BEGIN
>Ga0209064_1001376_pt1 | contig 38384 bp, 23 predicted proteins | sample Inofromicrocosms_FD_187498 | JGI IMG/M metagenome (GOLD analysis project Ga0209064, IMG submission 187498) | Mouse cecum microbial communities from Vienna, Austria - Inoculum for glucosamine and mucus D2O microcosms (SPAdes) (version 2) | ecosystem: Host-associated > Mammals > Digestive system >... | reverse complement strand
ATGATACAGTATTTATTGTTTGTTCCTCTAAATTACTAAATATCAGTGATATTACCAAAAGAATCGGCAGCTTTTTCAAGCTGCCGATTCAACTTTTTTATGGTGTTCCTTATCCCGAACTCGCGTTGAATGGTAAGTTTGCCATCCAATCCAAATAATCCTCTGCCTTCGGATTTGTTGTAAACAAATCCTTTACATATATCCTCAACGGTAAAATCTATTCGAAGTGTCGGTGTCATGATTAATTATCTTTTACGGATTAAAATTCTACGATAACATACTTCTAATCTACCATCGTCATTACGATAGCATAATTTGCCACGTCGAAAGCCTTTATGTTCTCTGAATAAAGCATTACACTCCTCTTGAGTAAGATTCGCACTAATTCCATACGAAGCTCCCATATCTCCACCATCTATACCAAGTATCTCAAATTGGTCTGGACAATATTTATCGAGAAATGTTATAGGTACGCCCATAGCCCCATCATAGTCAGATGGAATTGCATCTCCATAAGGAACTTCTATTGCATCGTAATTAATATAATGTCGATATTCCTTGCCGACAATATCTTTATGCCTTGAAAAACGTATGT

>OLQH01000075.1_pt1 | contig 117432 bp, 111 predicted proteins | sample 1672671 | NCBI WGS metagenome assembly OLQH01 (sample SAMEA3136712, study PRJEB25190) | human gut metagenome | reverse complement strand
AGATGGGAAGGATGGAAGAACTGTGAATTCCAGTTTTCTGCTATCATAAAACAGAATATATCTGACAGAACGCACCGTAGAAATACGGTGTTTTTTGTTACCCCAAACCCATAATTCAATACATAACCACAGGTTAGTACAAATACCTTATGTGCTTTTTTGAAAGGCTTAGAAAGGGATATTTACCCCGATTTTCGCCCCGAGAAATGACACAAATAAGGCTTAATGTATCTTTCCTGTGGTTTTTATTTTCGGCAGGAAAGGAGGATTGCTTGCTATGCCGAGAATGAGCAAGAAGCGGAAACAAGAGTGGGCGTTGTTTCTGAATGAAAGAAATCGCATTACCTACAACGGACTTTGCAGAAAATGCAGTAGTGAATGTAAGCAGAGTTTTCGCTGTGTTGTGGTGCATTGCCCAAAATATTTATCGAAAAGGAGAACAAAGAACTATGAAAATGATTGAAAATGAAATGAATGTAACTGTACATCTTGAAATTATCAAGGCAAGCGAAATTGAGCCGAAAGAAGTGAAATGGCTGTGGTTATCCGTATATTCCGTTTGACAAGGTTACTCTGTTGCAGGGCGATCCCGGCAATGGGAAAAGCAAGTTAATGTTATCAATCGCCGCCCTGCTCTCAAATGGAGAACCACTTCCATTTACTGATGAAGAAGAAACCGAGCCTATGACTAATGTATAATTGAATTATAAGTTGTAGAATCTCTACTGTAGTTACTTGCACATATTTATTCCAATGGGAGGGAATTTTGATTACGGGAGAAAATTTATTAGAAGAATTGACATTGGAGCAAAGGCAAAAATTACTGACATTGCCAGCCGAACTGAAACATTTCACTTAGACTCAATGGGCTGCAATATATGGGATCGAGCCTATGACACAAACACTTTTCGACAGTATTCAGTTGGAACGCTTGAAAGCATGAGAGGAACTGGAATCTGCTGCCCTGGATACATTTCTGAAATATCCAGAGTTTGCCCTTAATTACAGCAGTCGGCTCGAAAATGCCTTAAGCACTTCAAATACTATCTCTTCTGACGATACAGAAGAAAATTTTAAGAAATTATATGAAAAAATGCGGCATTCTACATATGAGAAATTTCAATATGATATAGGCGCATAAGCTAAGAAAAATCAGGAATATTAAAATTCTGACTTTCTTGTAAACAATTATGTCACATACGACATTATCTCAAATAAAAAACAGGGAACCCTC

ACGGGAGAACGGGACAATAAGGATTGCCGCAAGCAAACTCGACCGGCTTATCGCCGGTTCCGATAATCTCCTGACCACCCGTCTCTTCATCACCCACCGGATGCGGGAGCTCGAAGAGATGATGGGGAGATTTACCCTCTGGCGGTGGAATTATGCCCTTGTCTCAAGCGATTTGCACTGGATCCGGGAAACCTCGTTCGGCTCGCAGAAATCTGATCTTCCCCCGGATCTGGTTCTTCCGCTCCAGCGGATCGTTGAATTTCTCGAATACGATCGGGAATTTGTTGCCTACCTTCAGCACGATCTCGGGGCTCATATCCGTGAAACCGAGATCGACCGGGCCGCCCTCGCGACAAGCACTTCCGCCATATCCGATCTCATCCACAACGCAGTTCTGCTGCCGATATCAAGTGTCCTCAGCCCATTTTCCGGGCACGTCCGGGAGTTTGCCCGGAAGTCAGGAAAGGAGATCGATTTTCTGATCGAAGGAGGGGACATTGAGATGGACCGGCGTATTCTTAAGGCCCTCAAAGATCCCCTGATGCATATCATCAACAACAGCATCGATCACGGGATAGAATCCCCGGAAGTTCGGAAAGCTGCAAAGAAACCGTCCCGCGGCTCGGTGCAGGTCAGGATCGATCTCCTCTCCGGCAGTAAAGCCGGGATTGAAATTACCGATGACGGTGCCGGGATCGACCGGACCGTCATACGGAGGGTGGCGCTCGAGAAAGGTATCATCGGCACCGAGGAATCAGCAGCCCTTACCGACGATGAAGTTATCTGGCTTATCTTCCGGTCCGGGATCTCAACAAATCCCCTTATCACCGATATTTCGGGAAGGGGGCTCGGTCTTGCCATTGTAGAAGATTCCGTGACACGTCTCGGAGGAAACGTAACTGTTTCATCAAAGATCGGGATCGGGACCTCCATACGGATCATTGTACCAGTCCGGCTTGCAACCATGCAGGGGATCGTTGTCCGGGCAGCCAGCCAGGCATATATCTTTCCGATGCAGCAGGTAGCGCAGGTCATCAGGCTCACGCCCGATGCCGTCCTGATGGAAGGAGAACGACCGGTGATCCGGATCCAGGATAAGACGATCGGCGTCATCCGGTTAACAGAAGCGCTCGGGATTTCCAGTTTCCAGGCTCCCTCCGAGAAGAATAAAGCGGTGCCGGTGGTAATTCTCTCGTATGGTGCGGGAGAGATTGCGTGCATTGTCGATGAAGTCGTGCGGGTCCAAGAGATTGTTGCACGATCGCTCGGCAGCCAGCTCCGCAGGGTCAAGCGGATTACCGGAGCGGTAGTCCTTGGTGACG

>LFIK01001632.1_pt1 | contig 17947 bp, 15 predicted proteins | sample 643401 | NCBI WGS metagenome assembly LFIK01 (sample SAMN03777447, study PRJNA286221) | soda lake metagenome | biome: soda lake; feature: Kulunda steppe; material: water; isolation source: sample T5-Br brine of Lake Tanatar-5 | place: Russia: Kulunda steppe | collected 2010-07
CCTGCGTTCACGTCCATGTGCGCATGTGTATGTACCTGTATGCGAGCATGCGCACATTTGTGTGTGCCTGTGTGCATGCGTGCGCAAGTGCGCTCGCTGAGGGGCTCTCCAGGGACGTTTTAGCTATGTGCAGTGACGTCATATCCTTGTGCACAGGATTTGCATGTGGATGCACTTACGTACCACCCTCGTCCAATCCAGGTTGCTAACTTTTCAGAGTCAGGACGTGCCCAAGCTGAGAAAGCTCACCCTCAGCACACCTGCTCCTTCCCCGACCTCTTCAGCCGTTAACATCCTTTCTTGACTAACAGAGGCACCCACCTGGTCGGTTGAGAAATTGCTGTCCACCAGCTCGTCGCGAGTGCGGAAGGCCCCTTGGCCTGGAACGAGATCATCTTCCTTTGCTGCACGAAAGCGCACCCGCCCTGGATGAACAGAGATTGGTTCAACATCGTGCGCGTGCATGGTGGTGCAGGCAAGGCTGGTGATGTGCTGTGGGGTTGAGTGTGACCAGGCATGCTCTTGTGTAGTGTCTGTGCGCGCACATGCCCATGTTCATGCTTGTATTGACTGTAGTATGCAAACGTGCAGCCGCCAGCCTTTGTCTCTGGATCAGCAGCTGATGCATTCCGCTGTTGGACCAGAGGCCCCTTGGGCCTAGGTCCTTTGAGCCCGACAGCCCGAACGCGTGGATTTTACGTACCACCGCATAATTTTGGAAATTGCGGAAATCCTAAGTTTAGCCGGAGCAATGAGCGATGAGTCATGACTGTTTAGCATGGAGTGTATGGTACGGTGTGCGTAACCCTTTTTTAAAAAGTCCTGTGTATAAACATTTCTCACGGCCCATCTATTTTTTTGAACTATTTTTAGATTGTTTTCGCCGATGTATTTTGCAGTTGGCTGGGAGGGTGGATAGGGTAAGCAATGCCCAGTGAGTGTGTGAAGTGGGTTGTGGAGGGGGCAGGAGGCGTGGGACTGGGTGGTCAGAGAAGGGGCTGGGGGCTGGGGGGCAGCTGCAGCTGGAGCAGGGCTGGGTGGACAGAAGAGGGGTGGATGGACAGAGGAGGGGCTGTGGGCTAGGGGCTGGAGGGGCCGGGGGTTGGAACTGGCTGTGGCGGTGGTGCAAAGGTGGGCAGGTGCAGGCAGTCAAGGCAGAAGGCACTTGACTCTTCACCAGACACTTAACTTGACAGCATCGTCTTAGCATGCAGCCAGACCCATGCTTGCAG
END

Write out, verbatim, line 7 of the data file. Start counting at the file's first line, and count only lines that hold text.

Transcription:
CCTGCGTTCACGTCCATGTGCGCATGTGTATGTACCTGTATGCGAGCATGCGCACATTTGTGTGTGCCTGTGTGCATGCGTGCGCAAGTGCGCTCGCTGAGGGGCTCTCCAGGGACGTTTTAGCTATGTGCAGTGACGTCATATCCTTGTGCACAGGATTTGCATGTGGATGCACTTACGTACCACCCTCGTCCAATCCAGGTTGCTAACTTTTCAGAGTCAGGACGTGCCCAAGCTGAGAAAGCTCACCCTCAGCACACCTGCTCCTTCCCCGACCTCTTCAGCCGTTAACATCCTTTCTTGACTAACAGAGGCACCCACCTGGTCGGTTGAGAAATTGCTGTCCACCAGCTCGTCGCGAGTGCGGAAGGCCCCTTGGCCTGGAACGAGATCATCTTCCTTTGCTGCACGAAAGCGCACCCGCCCTGGATGAACAGAGATTGGTTCAACATCGTGCGCGTGCATGGTGGTGCAGGCAAGGCTGGTGATGTGCTGTGGGGTTGAGTGTGACCAGGCATGCTCTTGTGTAGTGTCTGTGCGCGCACATGCCCATGTTCATGCTTGTATTGACTGTAGTATGCAAACGTGCAGCCGCCAGCCTTTGTCTCTGGATCAGCAGCTGATGCATTCCGCTGTTGGACCAGAGGCCCCTTGGGCCTAGGTCCTTTGAGCCCGACAGCCCGAACGCGTGGATTTTACGTACCACCGCATAATTTTGGAAATTGCGGAAATCCTAAGTTTAGCCGGAGCAATGAGCGATGAGTCATGACTGTTTAGCATGGAGTGTATGGTACGGTGTGCGTAACCCTTTTTTAAAAAGTCCTGTGTATAAACATTTCTCACGGCCCATCTATTTTTTTGAACTATTTTTAGATTGTTTTCGCCGATGTATTTTGCAGTTGGCTGGGAGGGTGGATAGGGTAAGCAATGCCCAGTGAGTGTGTGAAGTGGGTTGTGGAGGGGGCAGGAGGCGTGGGACTGGGTGGTCAGAGAAGGGGCTGGGGGCTGGGGGGCAGCTGCAGCTGGAGCAGGGCTGGGTGGACAGAAGAGGGGTGGATGGACAGAGGAGGGGCTGTGGGCTAGGGGCTGGAGGGGCCGGGGGTTGGAACTGGCTGTGGCGGTGGTGCAAAGGTGGGCAGGTGCAGGCAGTCAAGGCAGAAGGCACTTGACTCTTCACCAGACACTTAACTTGACAGCATCGTCTTAGCATGCAGCCAGACCCATGCTTGCAG